AI Fights Online Merchant’s Nightmare: Late Shipments
Valentine’s Day is right around the corner and you’ve got nothing for your significant other. In a panic, you go to Amazon, pick a gift and check the delivery date. Good news! There’s two-day delivery, the gift will arrive by 8 p.m. on February 13. You hit “Complete Order” and draw a sigh of relief.
Amazon, you are the best!
Two days later, you track the order. Eight o’clock comes, then goes. A few hours later you get an email from Amazon. The gift will arrive on February 15 (or later).
Damn you Amazon, you ruined Valentine’s Day!
Sound familiar? (It does to this writer, it happened to him last month.) But in blaming Amazon (or other online merchant in a similar B2C or B2B scenario) we’re probably being unjust. Late shipments are usually the fault not of the merchant but the shipper. In addition to getting blamed unjustly and damaging customer relationships, merchants typically aren’t even aware of shipping problems until it’s too late to warn their customers (and blame the shipper). They only find out when they get an irate customer phone call.
This week, LateShipment, an Orlando, FL, carrier package tracking software company for online and mail order merchants, announced an AI-based tool, called Pulse, that utilizes predictive analytics to notify merchants that late shipment are about to happen.
Founded in 2012, LateShipment is the story of a company sitting on a gold mine of data that, with the emergence of machine learning, decided to develop algorithms to exploit its value. The company was originally formed to enable merchants to collect refunds from shippers for late or damaged deliveries. Customers include ToysRUs, clothing and apparel retailers Roots and Michael Kors, and Carnivore Club, a home-delivery food club for meat eaters.
CEO Sriram Sridhar told EnterpriseTech that the LateShipment platform collects more than 130 real-time data points on 15 million packages per year.
“Looking at our data, we realized…the data we were holding onto gave us a lot of opportunity in terms of what we could tell customers about their shipments in transit – way beyond what a carrier was sharing with them,” he said. “The carriers share only a portion of the information with the merchant.”
Sridhar said Pulse came out of project work done by a data analytics team parsing through the reams of data collected by the LateShipment platform “trying to find relationships where the data could be put to use. One of the projects was trying to see how far ahead of time we were able to predict a service failure. When we ran data tests across several customers, we realized when we cross-referenced that data with data we already had that we could build a pretty efficient model where about 70 to 80 percent of service failures could be predicted.”
Today, most merchants don’t have the tools or resources to track every shipment. Pulse reports anomalies and issues failure warnings. The company said that over the past three months, Pulse identified more than 138,000 delivery exceptions before they were reported by carrier s and predicted more than 67,000 delays before they occurred. The system also reported more than 1,500 instances of packages likely to be returned to a sender, informed merchants of more than 7,000 lost shipments before the carriers’ reports and spotted more than 10,000 instances where internal labels were generated for packages that weren’t shipped, according to LateShipment.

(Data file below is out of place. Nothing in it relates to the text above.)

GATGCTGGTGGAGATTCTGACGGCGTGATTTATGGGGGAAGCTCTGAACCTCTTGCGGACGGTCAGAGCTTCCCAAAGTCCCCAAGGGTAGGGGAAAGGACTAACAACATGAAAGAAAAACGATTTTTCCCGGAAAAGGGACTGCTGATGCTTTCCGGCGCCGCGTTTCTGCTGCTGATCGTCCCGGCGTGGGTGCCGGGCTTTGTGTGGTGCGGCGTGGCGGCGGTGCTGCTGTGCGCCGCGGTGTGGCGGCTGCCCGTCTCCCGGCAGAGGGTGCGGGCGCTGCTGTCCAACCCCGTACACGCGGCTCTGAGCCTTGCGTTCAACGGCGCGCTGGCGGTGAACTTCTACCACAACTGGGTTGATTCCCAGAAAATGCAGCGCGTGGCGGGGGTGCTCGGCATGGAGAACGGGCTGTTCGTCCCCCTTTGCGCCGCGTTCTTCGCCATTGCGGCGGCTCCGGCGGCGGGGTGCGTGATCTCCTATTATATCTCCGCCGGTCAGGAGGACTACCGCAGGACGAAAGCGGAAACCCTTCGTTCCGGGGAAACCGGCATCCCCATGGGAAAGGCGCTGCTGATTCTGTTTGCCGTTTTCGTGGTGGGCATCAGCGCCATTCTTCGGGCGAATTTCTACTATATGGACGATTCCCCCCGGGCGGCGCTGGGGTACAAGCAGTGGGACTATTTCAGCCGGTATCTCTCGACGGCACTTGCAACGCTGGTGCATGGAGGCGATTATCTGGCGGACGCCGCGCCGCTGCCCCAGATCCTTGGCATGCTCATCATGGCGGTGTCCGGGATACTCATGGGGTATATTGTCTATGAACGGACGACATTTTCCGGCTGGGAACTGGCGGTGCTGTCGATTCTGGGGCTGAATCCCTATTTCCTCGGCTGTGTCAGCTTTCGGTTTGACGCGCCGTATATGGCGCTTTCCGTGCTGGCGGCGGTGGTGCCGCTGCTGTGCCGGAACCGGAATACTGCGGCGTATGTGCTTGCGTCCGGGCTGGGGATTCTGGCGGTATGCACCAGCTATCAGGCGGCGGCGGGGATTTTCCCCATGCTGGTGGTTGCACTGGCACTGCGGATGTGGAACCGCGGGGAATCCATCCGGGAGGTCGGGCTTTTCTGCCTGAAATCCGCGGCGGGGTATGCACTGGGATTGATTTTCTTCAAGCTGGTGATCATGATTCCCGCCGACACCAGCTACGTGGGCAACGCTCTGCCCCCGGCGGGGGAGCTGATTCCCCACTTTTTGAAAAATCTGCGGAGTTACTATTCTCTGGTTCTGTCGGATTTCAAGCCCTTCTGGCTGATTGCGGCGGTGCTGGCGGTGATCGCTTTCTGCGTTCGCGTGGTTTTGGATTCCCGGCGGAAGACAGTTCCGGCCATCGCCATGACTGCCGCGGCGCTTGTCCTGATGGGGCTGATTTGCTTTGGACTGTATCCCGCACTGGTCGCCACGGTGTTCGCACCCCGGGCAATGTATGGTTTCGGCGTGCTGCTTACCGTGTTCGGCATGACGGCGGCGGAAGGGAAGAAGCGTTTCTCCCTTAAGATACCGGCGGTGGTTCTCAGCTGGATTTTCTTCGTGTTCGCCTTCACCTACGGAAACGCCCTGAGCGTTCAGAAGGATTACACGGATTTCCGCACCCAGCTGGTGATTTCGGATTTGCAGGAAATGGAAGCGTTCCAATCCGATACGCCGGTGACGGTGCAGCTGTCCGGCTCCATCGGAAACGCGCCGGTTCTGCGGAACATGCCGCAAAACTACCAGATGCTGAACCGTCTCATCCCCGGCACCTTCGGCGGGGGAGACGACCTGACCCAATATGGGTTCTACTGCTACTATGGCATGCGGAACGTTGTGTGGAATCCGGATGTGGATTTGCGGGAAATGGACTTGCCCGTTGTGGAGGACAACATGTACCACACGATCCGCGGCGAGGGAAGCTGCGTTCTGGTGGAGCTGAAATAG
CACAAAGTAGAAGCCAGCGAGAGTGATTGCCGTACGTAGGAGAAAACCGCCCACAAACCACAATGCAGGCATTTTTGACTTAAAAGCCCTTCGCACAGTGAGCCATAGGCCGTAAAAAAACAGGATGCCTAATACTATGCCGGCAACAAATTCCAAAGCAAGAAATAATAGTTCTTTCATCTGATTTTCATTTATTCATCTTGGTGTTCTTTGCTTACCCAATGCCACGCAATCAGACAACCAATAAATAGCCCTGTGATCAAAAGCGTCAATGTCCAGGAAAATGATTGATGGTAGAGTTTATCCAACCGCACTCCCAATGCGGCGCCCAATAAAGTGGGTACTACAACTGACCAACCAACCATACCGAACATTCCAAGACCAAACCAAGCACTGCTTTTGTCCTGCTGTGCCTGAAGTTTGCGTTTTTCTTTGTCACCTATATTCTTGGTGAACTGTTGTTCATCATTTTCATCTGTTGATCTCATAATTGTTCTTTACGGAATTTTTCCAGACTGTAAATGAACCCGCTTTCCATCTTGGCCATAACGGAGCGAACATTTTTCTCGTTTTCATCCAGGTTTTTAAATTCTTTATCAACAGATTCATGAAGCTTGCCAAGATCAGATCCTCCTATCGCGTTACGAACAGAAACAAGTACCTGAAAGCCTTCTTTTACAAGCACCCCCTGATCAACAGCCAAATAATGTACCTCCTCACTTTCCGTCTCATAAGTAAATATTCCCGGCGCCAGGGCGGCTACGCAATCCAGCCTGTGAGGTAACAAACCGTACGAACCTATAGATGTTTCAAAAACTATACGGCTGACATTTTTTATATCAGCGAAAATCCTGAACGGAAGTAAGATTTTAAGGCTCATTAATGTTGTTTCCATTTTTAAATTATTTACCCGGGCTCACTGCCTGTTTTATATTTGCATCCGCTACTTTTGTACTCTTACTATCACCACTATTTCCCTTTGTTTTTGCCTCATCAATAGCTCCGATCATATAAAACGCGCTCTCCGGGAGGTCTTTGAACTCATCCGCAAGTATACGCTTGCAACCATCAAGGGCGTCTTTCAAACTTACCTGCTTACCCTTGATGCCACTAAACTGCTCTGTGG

Pulse can be integrated with order management systems to sync customer data to send automatic notifications to customers, and enable support teams to view detailed shipment tracking information.
Sridhar gave the hypothetical of a New York-based merchant that receives an order from a California customer. The merchant engages with a shipper, which says the delivery will take four or five days. Tracking the package, the merchant, or the merchant’s customer, might see that the delivery is making its way across the country on schedule. But let’s say there are delivery problems in the recipient’s area of California. “Everything seems to be going well and then suddenly the day of or day before the delivery date an exception comes up, and they tell you it will be delayed,” he said.
According to Sridhar , the carrier may have known there were delivery problems in California, “but they don’t share that with the merchant because it’s not in their best interests to tell them there will be problems.”
Pulse collects real-time data on a delivery, then cross-references it with data from millions of other shipments the company has tracked. “That’s where our data and the intelligent algorithms come into play,” Sridhar said. “When that shipment goes out of New York, and we know that particular region of California that there will be a disturbance there, we can have that information much earlier than carriers will report it. We track thousands of similar shipments around the country heading in the same direction. So we’re able to get that data out and apply it to the (Pulse) shipment predictive service.”
Pulse issues dashboard-based updates, and when it notifies a merchant of late delivery, the merchant can then intervene, either warning the customer of package tardiness, or it may even re-ship the order overnight.
On-time shipping is an important factor in customer relations and retention. Industry research indicates that one in three customers who have bad delivery experiences don’t re-order from that merchant. And more than 65 percent say shipment timeliness is a critical assessment criterion.